Liverpool Toxteth Chapel graveyard 180x225.jpgEven with sunshine outside, the inside of the Chapel feels dark and close (perhaps in part because the winters of the seventeenth century were bitter), the pews being closely placed, but with an appealing and open gallery area above them, and an impressively large pulpit at the centre of the south wall. Over the centuries the building itself has been considerably extended, not least to adapt the previous schoolhouse (built in 1611) into the access point for the organ loft.

In contrast to the closeness of Toxteth Chapel itself, our visit to the graveyard found it calm and airy, with dappled light through the mature trees, as we examined the columned arcade and headstones of such local luminaries as Richard Vaughan Yates , who devised Princes Park, and the cartographer Richard Horwood [A to Z of Regency London]. Many other well-known local family names, including the Mellors, are also to be found there.

Jeremiah Horrox or Horrocks (1618 or 1619 - 1641)
Liverpool Toxteth Chapel Horrox plaque-closeup.jpgAmongst other fascinating plaques inside the Chapel is one commemorating the brief life and momentous work of Jeremiah Horrox (as spelt on this plaque; or Horrocks as often spelt in the reference books). Horrocks was the youthful astronomer who first observed the transit of the planet Venus, on Sunday 4 December - 24 November by reference to the Julian Calendar then in use - 1639. (There is an anecdote, possibly apocryphal, that he calculated this rare occurrence and had to pre-empt much of the Curate's duties he may have performed in Hoole, Lancashire, that day, in order to observe the transit via a telescope he constructed himself, reflecting the sun's image onto a piece of card.) [Jeremiah Horrocks,Astonomer (1618? - 1641) and His Times: No.6 (Chorley Civic Society Occasional Papers)]

Dingle's Gaumont Cinema
Liverpool Toxteth Gaumont Cinema Dingle Lane & Park Lane160x216.jpgToxteth Chapel is on the north-western corner of Park Road (running parallel to the River Mersey) and Dingle Lane (which goes from Princes Park directly towards the river). On the south-western side of this junction is a cinema now unused for its original purpose, the Gaumont, designed by W. E. Trent FRIBA, FSI (Chief Architect of Gaumont-British) specifically to accommodate the large fan-shaped curve of the roads at this corner, and opened on 29 March 1937.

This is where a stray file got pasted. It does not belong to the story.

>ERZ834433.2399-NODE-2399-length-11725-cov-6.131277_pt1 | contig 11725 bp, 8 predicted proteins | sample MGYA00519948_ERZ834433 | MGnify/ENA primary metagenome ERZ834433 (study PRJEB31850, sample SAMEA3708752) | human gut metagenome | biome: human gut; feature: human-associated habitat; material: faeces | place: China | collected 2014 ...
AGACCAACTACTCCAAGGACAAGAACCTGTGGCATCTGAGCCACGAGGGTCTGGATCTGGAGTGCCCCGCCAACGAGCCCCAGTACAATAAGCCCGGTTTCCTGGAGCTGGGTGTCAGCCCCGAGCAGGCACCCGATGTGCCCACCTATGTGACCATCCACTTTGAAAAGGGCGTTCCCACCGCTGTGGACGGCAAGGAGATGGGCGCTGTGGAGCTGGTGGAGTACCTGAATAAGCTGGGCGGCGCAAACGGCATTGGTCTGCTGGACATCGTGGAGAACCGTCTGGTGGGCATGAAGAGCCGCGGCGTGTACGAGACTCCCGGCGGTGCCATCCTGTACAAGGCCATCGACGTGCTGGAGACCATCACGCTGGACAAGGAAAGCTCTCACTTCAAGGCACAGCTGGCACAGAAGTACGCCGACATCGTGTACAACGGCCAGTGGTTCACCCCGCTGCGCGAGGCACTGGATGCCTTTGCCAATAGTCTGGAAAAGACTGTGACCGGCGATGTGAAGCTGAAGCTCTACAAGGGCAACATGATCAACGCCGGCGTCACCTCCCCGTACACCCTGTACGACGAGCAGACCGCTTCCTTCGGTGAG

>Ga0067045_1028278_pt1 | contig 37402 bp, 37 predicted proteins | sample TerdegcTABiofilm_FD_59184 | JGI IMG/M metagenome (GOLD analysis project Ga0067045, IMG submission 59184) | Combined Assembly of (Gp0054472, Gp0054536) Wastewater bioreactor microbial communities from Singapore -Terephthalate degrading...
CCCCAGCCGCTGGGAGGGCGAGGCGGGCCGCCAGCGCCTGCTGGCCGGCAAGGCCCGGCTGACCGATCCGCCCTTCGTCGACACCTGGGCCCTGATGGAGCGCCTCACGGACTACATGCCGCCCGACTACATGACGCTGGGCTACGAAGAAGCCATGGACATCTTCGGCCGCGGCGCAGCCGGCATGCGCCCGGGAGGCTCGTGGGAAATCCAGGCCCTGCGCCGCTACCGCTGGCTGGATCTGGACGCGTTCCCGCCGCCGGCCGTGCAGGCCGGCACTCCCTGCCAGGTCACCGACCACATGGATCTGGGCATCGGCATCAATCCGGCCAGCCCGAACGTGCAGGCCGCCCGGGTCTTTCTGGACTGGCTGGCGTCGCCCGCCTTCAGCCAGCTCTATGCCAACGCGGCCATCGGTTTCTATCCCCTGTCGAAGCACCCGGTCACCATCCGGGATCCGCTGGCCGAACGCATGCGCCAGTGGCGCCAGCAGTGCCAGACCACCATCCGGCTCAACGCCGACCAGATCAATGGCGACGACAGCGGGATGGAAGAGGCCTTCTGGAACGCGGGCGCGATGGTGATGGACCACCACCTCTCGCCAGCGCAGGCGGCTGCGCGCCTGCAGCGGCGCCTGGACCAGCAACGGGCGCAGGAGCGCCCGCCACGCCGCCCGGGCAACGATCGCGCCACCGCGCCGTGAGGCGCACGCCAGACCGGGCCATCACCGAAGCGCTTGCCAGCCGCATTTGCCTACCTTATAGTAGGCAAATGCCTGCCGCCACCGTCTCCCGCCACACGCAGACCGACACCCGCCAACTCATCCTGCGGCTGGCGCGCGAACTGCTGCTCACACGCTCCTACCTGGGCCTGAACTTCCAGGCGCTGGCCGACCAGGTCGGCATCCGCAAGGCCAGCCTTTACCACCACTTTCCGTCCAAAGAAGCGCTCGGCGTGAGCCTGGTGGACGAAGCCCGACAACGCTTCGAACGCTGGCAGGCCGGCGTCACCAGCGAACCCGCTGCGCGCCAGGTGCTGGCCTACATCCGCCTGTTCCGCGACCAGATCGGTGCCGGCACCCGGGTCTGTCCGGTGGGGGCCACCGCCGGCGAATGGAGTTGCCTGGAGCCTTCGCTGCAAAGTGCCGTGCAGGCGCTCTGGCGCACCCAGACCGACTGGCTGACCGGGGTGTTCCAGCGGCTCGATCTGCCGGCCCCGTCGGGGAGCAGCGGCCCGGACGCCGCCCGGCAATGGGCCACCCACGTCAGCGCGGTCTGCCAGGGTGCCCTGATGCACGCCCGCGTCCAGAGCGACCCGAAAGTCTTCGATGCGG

The Gaumont Cinema, an art deco building erected on the site of the old Dingle Picturedrome (photo in Edwardian A-Z and Directory of Liverpool and Bootle: South Liverpool Part 3; demolished 1931), must have been very impressive in its hey day - there are many features reminiscent of the famous Liverpool Philharmonic Hall on Hope Street. It has (or had?) an orchestra pit and Wurlitzer organ console (again, the Phil has a fine organ, almost unique in rising from the stage). The cinema seated 1,500 people, 615 of them in the balcony.

It is said that the projection room was the first in Britain to have the Gaumont 'projectomatic' system which automatically changed the reels during projection of films, as well as controlling the houselights and stage curtains. There was also a Western Electric Mirrorphonic sound system.

Sadly, the Gaumont lost its originally intended function in September 1966, to become a Top Rank Bingo Club which opened in January 1967. We were not therefore able to go into the building to see more as we passed on to the south-eastern corner of this 'site visit' and the next venue of our Monday Women trip in November.

The Turner Nursing (or Memorial) Home
Liverpool Toxteth Dingle Turner Nursing Home 140x211.jpgThe story behind the Turner Nursing Home is very sad, but the outcome is a testament to the positive thinking of Mrs Charles Turner, wife of the Liverpool Member of Parliament who was also first Chairman of the Liverpool Docks and Harbour Board - the tale of which Board we shall continue at the next and final stop of our Dingle-Toxteth 'tour'. The entire Turner Memorial Home project commemorates Anne Turner's husband Charles Turner MP (13 June 1803 - 15 October 1875) and their son Charles William (16 October 1845 - 13 September 1880), who died tragically.

Liverpool Toxteth Dingle Turner Nursing Home sculpture 40x100.jpgIn memory of her husband and son Mrs Turner commissioned the architect Alfred Whitehouse to build a strikingly asymmetric and strangely attractive 'home' for retired and 'distressed' gentlemen - a function which it still has. In the entrance lobby there is a lovely marble statue of the two male Turners, father and son, created for the opening of the Home in 1885 by the London-based sculptor Sir William Hamo Thorneycroft R.A. (1850 - 1925). This sculpture seemed to fascinate our younger companions on this visit, perhaps because it is actually so sympathetic and life-like.

Liverpool Toxteth Dingle Turner Nursing Home chapel 140x281.jpgLiverpool Dingle Toxteth Turner Nursing Home turret 140x53.jpgThe red ashlar, turreted Home has a chapel, almost church-sized, with an arcade of octagonal columns and stained glass windows (by Heaton, Butler and Bayne); and beyond the spacious communal living areas we saw wide lawns sweeping down towards the River Mersey. This is a gracious reminder of times gone by, still of great value to the community, which shows us just how elegant Dingle and Toxteth must have been a century or more ago.